Now, if the scanning information provided with the same numeral, i.e. the scanning information with the same position inside each grid cell of the 5 X 9 grid is separated from all other information, displaced 5 X 9 grids are obtained as shown in FIGS. 4A to 4D, which can now be compared bit by bit with a reference character with a nominal stroke width of the same class of characters, and with reference characters of other character classes.
The above mentioned process is explained in greater detail for the character 2 with reference to FIGS. 5 to 5D, 6 to 6D and 7 to 7D.
FIG. 5 represents the II X 19 grid for the character 2 with a minimum stroke width of 0.2 mm in the aforementioned range Y, FIG. 6 shows the same character with the nominal stroke width of 0.35 mm, and FIG. 7 the same character with the maximum line thickness of 0.5 mm. The scanning is conducted in accordance with the schematic illustration shown in FIG. 3, wherein the scanning information provided with the same numeral according to FIG. 3 is evaluated separately from the other information. The correspondingly obtained 5 X 9grids are shown in the figures with suffix A. Accordingly, the grid of FIG. 5A receives that information from the grid of FIG. 5, which is designated by the numeral 1 in FIG. 3, the grid of FIG. 5B receives the information designated by numeral 2, the grid of FIG. 5C receives the information designated by numeral 3, and finally, the grid of FIG. 5D receives the information designated by numberal 4 in FIG. 3.
The accordingly obtained 5 X 9 scanning grids as shown in FIGS. 5A to 5D, 6A to 6D and 7A to 7D are subsequently compared with the reference characters of the same class and of other classes in order to ascertain which character the character to be recognized has the best conformity, and to classify the characters accordingly. Hereby, the reference character of the class 2 corresponds to the character as shown in FIG. 6A. It can be evidently seen from the illustrations that, despite the varying stroke width of the character to be recognized, it is possible to obtain at least one scanning image which optimally conforms with the reference character, in the present example to 100 percent;
The remaining scanning images have to be subsequently checked, to see if they conform more with another class. There is shown such a complete comparison in reference to the characters 2" and 6 in Table II, wherein the characters Nos. 1, 2 and 3 are the characters of FIG. 5, 6 and 7, while the characters Nos. 4, 5 and 6 are the character 6 having the corresponding stroke width.
If the results of Table II are compared with those of Table I for conventional processes, a substantial increase in the reliability of recognition can be immediately established for the present process by reason of the substantial increase in the difference."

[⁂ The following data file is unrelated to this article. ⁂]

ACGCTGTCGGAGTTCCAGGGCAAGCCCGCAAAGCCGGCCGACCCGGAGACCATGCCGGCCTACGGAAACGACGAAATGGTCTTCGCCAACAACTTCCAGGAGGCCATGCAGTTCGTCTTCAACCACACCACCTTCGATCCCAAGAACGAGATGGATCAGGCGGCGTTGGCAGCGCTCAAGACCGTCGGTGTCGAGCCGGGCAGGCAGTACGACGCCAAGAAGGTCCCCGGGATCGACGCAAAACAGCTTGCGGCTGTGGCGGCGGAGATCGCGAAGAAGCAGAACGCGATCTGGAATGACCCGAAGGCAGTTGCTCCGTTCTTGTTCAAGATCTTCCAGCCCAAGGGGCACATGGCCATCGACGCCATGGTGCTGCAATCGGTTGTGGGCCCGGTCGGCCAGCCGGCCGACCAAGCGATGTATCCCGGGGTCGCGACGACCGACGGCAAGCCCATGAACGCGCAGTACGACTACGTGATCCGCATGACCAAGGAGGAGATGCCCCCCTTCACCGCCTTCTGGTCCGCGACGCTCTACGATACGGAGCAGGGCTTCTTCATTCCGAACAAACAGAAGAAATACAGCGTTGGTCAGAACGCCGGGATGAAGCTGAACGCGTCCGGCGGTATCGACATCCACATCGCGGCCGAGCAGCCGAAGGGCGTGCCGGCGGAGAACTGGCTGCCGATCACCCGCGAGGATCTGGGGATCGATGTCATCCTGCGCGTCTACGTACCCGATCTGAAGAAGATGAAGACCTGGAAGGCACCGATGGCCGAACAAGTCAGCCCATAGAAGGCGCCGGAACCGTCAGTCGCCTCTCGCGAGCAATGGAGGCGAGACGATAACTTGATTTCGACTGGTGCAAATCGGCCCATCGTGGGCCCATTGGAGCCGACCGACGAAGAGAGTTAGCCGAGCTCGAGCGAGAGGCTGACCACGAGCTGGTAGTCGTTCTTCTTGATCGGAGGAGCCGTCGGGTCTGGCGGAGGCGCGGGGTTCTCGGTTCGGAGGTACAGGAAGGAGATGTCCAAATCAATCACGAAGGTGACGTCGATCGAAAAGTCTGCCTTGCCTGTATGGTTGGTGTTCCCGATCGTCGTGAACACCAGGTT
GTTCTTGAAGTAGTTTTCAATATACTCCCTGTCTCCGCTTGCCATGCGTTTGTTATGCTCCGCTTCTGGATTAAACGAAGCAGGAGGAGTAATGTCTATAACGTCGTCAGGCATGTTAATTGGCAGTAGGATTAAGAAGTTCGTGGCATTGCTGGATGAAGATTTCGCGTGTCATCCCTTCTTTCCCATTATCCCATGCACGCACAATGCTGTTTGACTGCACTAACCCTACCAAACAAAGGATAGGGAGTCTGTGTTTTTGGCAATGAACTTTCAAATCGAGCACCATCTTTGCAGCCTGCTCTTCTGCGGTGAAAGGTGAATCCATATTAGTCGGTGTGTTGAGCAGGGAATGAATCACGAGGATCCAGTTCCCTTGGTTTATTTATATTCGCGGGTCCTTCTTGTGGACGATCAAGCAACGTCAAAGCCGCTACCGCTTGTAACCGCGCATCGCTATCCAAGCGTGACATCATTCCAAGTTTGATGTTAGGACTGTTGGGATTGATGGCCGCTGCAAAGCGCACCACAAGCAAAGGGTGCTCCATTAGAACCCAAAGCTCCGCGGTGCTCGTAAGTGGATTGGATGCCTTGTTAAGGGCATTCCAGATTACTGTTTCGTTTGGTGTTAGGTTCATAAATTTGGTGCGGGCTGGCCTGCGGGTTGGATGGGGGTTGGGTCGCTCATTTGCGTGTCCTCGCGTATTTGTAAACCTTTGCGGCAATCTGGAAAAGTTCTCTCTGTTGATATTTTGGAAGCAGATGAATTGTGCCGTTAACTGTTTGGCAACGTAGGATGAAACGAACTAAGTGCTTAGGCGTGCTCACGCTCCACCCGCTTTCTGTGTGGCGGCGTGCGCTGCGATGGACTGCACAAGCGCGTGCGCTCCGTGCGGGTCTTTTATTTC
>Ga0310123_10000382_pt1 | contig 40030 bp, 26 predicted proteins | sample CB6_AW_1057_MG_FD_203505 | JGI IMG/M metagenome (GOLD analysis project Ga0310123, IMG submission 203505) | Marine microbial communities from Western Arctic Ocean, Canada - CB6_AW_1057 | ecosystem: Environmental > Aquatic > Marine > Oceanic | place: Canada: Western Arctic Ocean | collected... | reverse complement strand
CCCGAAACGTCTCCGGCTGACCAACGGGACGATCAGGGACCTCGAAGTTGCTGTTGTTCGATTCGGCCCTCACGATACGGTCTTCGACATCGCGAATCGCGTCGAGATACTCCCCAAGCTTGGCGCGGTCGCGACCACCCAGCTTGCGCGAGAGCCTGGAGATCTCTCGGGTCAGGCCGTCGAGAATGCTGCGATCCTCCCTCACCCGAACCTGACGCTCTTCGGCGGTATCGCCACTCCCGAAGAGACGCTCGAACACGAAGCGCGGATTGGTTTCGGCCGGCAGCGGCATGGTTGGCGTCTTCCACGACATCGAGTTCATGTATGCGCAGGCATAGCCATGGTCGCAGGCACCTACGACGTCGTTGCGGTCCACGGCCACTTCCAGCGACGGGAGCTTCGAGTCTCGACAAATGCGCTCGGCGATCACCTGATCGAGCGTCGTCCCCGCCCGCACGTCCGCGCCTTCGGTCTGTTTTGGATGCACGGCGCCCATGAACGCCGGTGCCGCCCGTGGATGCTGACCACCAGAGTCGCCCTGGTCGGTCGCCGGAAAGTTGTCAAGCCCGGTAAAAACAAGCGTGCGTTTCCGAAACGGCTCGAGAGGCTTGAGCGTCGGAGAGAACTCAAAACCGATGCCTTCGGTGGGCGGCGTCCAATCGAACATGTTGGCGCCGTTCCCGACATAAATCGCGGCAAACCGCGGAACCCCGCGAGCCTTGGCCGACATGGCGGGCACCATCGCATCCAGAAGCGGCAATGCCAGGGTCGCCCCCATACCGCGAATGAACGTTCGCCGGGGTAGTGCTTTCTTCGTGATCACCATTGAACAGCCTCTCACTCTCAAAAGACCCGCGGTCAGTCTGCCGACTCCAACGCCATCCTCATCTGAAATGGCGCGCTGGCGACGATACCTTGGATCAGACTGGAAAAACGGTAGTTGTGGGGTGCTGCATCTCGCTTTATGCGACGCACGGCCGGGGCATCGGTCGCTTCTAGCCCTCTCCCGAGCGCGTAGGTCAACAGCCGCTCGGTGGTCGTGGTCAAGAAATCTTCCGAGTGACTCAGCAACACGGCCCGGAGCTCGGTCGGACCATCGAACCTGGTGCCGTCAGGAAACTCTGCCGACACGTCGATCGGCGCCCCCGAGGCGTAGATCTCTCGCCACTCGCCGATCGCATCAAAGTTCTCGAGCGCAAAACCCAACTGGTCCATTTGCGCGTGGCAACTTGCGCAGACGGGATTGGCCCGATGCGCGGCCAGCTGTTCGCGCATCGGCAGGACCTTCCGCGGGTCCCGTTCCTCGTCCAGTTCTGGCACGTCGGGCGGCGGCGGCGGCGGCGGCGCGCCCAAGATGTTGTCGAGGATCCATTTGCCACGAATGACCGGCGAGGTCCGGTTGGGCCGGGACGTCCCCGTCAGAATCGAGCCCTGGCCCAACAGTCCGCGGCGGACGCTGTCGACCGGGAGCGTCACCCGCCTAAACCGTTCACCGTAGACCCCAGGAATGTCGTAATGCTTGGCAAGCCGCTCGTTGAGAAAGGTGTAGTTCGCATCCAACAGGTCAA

TABLE II Agreement with Character No. Class 2 Class 6 Difference l 100% 57% 43% 2 100% 57% 43% 3 100% 62% 38% 4 55% 98% 43% 5 57% 100% 43% 6 57% 100% 43% grid-like scanning devices. Moreover the process can be applied not only to the above mentioned reduced set consisting of decimal numerals and several special characters, but also to a broader character set including capital letters. In spite of the fact that the capital letters, for instance the letter A, are composed to a large extent and in considerable lengths of inclined lines, a better reliability of recognition is achieved by the present process.
What is claimed is:
l. A process for the optical recognition of characters, in which the character is scanned in the manner of a grid formed of cells arranged along mutually perpendicular coordinate axes, the scanning information thus obtained being compared with references characters, said process comprising scanning the character which is to be recognized within each grid cell, the scanning being effected by photoelectrically sensitive elements which are arranged in a column and by moving the character to be recognized perpendicularly to said column, two of the photoelectrically sensitive elements being arranged in said column for each grid cell, supplying two successive sampling pulses to each photoelectrically sensitive element during the time corresponding to the relative change of position of the character by the distance of one grid cell such that four scanning portions are obtained for each grid cell, evaluating the scanning information corresponding to identical positions in all grid cells separately from the scanning information of the other positions, and comparing each evaluated scanning information of said identical positions bit by bit with the reference characters to determine the reference character having the greatest degree of conformity with one of said evaluated scanning information of identical positions.